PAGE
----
Author Eugene Peterson has a lot to say about being and doing. And about facing life in our forties and beyond.
Faith communities work to stem the flow of guns to criminals.
Gangs in El Salvador call a truce from behind prison walls.
Our food system is a cause as well as a victim of climate change.
We'll never reach reconciliation between Christians and Muslims until we address root causes—and take on the haters.
You can have a healthy fossil-fuel industry or a healthy planet, but you can't have both.
The constraints on political engagement by nonprofits can be frustrating for those committed to social change.
It is contrary to Christian values to use attacks on welfare to win white votes.
Books are removed from classrooms to avoid discussion of race, ethnicity, or Mexican American history.
Average Americans, the supposed winners of the global rat race, are overworked and overstressed—and still falling behind economically.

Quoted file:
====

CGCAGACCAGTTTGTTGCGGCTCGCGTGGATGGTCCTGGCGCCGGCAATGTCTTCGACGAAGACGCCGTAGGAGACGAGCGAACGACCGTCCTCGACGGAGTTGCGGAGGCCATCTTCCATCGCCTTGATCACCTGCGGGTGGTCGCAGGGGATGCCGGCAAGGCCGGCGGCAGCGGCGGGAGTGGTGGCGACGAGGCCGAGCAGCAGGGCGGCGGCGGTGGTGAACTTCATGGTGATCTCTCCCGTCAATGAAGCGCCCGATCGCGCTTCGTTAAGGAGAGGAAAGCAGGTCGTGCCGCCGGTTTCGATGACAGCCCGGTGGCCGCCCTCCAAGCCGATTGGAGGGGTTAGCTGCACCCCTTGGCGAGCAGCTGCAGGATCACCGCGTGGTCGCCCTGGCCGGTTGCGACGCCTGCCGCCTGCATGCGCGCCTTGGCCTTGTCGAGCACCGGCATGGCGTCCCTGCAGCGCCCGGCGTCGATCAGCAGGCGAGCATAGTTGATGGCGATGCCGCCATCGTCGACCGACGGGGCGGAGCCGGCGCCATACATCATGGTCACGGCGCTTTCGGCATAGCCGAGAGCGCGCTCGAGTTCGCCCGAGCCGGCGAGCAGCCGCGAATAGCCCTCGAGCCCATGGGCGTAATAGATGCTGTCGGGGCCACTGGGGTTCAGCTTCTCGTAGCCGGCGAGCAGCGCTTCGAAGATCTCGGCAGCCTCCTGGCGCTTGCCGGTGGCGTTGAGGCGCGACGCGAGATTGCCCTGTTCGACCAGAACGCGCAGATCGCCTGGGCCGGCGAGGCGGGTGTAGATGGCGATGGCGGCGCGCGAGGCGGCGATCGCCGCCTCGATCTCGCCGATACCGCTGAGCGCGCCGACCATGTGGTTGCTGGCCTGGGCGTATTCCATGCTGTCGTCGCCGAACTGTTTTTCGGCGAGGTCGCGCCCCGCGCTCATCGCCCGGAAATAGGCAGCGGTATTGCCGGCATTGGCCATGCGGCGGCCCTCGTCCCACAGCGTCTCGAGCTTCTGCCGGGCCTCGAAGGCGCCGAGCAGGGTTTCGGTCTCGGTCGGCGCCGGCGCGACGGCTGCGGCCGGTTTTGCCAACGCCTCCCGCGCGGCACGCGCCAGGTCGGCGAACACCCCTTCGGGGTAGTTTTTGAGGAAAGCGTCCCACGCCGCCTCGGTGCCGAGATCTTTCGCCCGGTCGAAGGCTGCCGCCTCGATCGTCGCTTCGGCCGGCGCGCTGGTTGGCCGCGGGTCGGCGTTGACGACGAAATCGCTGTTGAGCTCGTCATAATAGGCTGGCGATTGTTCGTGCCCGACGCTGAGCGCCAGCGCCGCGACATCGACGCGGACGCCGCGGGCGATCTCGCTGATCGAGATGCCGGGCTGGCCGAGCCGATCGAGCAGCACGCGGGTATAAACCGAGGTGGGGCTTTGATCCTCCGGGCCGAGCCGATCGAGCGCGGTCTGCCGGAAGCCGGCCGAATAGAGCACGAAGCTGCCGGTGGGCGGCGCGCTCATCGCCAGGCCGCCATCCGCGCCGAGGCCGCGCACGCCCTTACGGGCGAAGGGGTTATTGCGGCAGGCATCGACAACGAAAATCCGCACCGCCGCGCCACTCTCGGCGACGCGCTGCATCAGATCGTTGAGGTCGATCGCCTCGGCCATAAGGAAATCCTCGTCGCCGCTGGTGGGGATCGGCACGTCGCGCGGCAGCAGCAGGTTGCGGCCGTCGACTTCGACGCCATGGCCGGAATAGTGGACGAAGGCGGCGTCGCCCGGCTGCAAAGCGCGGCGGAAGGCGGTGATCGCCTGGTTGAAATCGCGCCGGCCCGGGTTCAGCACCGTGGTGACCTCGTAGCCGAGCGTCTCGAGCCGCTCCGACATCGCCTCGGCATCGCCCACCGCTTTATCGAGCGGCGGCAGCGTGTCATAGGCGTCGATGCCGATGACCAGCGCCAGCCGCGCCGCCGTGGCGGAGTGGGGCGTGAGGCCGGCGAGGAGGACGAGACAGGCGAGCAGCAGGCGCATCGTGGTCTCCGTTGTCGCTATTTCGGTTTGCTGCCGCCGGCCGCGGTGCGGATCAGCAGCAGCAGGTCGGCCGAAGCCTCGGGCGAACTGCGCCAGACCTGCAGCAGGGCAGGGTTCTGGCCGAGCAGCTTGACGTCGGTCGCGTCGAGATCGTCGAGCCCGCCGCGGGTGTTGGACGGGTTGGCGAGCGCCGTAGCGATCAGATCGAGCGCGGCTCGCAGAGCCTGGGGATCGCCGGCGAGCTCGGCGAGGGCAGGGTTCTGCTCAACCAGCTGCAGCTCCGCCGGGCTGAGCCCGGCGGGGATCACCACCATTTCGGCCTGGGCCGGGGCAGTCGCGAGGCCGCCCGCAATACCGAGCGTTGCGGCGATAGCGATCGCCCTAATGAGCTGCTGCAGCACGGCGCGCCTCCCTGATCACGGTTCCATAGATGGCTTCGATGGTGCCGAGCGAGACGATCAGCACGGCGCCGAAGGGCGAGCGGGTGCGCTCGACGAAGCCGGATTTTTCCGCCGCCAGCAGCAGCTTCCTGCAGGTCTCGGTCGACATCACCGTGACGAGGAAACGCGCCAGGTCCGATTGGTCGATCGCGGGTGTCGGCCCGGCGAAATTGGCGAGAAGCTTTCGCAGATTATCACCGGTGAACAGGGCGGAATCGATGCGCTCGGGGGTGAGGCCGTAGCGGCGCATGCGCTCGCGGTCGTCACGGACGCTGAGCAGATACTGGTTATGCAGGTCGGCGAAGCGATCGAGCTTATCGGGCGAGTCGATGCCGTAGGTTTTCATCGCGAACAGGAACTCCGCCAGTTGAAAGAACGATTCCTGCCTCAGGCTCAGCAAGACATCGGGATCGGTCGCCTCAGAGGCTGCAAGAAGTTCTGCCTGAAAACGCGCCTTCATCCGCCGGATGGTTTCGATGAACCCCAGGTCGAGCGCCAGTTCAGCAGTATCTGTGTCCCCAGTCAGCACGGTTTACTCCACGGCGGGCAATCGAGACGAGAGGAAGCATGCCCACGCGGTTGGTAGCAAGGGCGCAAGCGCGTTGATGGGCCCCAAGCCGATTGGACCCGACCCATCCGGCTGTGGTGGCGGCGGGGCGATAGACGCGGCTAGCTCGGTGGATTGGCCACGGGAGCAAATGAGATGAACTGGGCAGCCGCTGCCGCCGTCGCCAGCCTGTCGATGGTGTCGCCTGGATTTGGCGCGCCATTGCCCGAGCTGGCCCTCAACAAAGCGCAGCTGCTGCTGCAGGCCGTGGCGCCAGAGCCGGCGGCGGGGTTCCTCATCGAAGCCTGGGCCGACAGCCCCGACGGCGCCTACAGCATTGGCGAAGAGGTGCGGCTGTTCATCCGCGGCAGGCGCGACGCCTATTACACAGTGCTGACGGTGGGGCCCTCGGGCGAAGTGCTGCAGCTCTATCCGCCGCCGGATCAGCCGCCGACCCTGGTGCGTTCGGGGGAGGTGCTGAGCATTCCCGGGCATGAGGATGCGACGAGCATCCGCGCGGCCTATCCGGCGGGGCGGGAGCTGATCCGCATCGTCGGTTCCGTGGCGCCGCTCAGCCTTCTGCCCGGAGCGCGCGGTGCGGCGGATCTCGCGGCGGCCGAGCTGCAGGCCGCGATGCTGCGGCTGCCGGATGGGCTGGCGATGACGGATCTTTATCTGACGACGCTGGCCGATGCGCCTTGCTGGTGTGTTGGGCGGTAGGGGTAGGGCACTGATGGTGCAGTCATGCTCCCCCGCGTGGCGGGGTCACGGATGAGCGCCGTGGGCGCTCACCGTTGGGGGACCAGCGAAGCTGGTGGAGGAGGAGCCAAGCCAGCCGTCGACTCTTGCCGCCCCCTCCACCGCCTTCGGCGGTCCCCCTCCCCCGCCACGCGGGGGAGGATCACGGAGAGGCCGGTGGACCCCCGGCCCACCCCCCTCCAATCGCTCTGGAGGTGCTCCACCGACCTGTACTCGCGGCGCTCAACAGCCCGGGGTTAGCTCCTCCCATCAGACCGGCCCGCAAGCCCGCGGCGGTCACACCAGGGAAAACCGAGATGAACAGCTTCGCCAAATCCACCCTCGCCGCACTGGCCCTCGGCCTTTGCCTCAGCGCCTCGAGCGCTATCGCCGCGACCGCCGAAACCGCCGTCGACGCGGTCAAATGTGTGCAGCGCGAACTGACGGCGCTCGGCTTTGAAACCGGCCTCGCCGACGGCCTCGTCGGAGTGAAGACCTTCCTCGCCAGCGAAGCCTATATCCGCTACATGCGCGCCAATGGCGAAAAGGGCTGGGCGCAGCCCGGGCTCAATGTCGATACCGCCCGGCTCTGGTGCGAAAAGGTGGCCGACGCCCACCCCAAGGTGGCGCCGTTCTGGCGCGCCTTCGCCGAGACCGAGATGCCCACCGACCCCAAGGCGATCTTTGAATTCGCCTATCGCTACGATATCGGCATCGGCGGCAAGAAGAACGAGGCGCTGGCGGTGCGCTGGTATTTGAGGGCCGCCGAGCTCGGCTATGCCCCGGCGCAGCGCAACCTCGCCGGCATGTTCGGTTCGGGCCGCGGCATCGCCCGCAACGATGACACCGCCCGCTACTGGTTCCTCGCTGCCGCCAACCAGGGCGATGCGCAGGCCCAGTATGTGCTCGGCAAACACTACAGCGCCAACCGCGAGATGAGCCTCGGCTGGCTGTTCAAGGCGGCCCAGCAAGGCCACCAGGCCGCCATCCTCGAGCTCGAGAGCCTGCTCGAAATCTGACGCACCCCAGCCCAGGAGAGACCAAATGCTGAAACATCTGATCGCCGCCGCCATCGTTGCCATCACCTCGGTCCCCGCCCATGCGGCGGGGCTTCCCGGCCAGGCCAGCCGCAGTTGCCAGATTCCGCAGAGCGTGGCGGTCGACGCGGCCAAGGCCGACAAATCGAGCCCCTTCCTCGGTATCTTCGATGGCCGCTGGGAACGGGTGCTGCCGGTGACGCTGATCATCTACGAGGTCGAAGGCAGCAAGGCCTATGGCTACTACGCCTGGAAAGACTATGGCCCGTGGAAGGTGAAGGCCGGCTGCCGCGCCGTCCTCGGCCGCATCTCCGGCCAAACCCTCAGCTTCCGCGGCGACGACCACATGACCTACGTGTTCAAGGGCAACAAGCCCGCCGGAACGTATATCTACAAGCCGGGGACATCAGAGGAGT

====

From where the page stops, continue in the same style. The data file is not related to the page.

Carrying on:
As Arizona seeks to ban Mexican American Studies, a group of Latino artists and friends promises it won't be that easy.
He uproots teeth primordial in nature and that eat his soulwith appetite the size of mercenary forces plundering a citywhose inhabitants do not fight back because most of themare women, children, and animals that creep on all fours.
Regarding Nicole Baker Fulgham’s “Beyond ‘Superman’” (September-October 2012): As a public school parent advocate, I have a front-row seat to many suggested educational “reforms.” The only strategy with strong, long-t
Leila Sansour, Catholic Palestinian film director and founder of the nonprofit Open Bethlehem
In “Beyond ‘Superman,’” could it be that the current system in many states of funding schools with local real-estate taxes is a way of keeping people where they are at?
Regarding Bill McKibben’s piece decrying the reluctance of church pastors and leaders to speak out for the environment (“Big Brain.